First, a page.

To me, this was a coming together, a victory for the middle, not the edges. The left couldn’t do it alone, neither could the right.
We can work together; we do have common values; we appreciate our democracy; men and women will risk their careers to do the right thing.
This week, I believe hatred is in retreat if by no means defeated.
I haven’t gotten a death threat all week. The self-righteous conspiracy peddlers and white nationalists who have been messaging me angrily for months seem to have fled back into the shadows.
May they wither and die there.
Donald Trump has taught us many things. We are not as great as we thought we were; we somehow have let an enormous chunk of our country to slip away and left them behind.
But tonight, I’m thinking of small things, things he grievously misread or misjudged.
The Dreamers can stay in the home of their birth. The tired and poor can come here again, to the flaming torch. The parks and birds and animals will be spared bulldozers and greedy companies again.
Native-Americans can protect their sacred land again. Instead of hiding from climate change, good jobs and new ideas will heal our broken planet.
Nurses and health care workers may soon get the tools and support they need to fend off this awful virus and save some lives, rather than abandon them to their own fate.
It is almost an article of faith in politics that nobody ever wins fights with the media, once called the press. Reporters are smart, determined, devious, and nasty. At first, Trump paralyzed them with venom.
Once they got over their awe of themselves, they started to fight back, and for a lot of the country, there was no safe space for him to be. Those politicians were right.
It would be smart to be realistic – we are battered and, in some ways, a broken country. But somehow, and against all odds and likelihood, Trump is raising the specter of healing.
In his desperation, he has gone from bombast to pure evil. We are responding by going from shock and helplessness to imagining good once again.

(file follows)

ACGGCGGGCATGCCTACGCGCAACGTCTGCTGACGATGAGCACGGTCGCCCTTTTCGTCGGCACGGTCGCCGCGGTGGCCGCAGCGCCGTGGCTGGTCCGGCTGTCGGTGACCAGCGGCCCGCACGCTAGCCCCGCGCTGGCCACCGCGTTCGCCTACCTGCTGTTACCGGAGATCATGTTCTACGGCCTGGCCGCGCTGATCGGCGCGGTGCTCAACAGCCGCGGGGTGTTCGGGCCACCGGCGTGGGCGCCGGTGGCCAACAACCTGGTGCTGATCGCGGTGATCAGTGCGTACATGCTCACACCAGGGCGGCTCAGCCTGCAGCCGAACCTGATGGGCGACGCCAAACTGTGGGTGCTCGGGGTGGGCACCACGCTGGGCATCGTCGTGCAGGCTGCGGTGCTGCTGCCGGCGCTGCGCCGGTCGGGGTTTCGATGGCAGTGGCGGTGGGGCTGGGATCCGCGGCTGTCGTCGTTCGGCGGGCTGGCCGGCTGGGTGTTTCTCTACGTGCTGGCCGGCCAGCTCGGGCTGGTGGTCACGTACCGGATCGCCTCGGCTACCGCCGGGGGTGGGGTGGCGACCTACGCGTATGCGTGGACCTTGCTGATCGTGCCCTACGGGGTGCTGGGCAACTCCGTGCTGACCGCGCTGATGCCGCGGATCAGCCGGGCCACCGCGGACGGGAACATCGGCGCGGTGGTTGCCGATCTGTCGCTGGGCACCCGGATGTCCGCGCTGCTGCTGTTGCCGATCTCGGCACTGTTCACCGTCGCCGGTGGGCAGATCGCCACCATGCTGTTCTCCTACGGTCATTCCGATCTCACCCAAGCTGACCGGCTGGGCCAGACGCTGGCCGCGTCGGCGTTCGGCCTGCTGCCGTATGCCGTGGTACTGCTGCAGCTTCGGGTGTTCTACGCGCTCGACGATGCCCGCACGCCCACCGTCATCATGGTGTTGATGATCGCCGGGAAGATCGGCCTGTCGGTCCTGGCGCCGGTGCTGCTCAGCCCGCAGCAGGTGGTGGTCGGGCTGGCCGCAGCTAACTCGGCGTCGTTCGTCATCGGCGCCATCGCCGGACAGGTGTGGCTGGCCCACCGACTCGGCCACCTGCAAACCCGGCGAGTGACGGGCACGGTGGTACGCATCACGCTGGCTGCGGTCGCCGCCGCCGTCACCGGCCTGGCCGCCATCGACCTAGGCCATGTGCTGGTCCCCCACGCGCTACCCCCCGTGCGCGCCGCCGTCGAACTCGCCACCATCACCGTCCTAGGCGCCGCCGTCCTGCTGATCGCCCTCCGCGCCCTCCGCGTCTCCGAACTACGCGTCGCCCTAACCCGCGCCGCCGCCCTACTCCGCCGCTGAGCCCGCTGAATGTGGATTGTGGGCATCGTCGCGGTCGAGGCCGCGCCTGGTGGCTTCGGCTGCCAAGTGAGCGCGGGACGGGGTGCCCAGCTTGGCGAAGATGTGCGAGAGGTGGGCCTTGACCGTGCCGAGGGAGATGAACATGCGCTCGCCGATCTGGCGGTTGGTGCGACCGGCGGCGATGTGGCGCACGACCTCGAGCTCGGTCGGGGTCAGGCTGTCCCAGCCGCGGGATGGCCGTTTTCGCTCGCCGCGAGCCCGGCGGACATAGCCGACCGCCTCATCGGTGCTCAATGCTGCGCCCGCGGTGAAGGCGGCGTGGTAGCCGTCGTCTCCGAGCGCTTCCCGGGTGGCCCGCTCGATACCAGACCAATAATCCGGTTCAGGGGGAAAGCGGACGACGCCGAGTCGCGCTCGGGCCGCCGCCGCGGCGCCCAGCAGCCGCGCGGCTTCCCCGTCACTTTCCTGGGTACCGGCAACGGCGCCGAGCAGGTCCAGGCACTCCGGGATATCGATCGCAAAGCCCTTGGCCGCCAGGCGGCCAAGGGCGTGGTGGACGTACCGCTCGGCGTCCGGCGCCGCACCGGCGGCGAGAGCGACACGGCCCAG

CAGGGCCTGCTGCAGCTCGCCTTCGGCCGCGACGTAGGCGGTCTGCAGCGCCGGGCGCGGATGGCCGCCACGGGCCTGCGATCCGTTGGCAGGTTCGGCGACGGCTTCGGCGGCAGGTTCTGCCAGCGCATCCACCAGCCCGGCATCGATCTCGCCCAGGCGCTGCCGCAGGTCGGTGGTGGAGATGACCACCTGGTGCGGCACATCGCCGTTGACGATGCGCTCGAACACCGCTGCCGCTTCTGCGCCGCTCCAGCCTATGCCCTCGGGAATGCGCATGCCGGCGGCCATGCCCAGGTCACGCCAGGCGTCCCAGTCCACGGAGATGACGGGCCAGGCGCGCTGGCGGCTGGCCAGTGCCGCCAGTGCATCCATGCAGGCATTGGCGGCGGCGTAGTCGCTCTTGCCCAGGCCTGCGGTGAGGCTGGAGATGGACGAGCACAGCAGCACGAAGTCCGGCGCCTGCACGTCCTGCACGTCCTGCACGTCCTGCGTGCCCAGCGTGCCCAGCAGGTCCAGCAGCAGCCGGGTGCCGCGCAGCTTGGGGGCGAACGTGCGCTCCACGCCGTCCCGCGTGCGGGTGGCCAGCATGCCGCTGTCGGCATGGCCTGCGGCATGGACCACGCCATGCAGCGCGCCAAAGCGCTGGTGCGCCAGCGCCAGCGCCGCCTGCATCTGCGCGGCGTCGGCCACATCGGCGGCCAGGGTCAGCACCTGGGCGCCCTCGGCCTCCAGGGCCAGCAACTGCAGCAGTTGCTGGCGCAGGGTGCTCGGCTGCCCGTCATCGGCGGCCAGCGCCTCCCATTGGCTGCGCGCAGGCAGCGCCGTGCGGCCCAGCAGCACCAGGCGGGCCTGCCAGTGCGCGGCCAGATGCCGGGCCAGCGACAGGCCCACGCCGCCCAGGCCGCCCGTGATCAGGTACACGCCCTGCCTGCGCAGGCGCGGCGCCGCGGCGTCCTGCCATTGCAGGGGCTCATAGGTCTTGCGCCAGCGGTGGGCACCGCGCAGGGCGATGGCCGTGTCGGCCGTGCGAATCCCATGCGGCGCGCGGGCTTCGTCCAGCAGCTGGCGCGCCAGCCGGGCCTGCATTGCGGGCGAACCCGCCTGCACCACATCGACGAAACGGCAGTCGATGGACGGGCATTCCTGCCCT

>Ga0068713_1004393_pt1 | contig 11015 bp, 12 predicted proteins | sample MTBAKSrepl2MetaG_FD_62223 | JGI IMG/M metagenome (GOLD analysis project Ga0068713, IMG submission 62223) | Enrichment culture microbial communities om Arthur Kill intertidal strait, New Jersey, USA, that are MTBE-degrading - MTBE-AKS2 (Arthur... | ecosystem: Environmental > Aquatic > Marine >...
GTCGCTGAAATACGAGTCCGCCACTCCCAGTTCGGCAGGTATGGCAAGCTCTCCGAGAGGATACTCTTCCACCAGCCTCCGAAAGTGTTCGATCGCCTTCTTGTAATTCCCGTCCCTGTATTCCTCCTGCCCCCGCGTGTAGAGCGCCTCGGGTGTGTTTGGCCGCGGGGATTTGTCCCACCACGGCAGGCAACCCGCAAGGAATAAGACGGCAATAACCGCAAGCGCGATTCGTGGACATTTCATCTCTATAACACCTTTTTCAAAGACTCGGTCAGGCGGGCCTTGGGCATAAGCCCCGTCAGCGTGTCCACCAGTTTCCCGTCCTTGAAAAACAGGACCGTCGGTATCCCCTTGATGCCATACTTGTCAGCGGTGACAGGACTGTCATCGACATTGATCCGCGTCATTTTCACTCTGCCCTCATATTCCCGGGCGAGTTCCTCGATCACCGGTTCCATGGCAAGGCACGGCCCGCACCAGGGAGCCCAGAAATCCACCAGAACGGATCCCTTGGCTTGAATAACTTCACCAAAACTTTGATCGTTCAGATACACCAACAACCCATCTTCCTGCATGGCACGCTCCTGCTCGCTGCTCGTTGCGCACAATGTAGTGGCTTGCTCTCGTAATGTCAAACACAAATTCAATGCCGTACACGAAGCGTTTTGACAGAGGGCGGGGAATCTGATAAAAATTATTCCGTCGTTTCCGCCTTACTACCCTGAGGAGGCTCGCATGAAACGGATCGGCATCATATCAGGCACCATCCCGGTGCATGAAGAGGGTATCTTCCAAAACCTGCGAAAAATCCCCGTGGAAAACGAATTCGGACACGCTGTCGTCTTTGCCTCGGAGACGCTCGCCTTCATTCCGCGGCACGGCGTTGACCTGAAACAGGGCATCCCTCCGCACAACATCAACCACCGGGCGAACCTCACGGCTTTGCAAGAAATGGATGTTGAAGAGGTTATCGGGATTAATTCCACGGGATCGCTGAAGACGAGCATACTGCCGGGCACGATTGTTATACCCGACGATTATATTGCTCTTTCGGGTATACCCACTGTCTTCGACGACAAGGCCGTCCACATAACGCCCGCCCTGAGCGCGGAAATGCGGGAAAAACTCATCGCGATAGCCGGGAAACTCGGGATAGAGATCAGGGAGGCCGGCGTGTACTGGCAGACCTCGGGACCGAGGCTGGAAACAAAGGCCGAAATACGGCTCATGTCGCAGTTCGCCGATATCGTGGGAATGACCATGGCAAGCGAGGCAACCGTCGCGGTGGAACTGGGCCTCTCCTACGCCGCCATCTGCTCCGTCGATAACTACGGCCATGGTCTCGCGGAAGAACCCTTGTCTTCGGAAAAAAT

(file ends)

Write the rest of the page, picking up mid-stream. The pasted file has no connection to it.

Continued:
Truth and facts made a big comeback this week. No, you cannot simply lie your way to power. Tweeting is not really connecting; it is not really communicating.
Look how many things Donald Trump misjudged this week: Like his Federalist judges, who, it turns out, really don’t like big governments that steal authority and people’s rights.
I think tonight of the many humble Republican and Democratic clerks and vote-counters who stood their ground, even in the face of awful pressure and threats.
Joe Biden, who didn’t take the bait.
The power of democracy, which, when all was said and done, brought a divided country together for a common purpose. It is possible. No one can predict the future, but hope shines bright.
I don’t know how much humiliation and defeat our sociopathic President can endure, but I see that it is healing and uplifting and unifying.
Soon, we can all wake up without dreading what our President has said and done to us today. That will be a miracle in itself. He will go where losers go, the dustbin of people who failed.
When all is said and done, Trump was not nearly as big as he pretended to be. He thought too small, like the frog at the bottom of the well. If he had ever come up for air and surfaced, he would have seen the world in an entirely different way.
I have so far underestimated Joe Biden; I was never a big fan, who was?
But he is wise and patient to move forward and stay focused on the work that needs to be done, especially as the death toll mounts and our President can do nothing but play golf and fight for his own ass.
Biden is pulling the country along with him. Sometimes less is more, quiet better than noise Right now, he is good for the idea of democracy.
But Mao, the master of revolution, gets the last word: “The people, and the people alone, are the motive force in the making of world history.”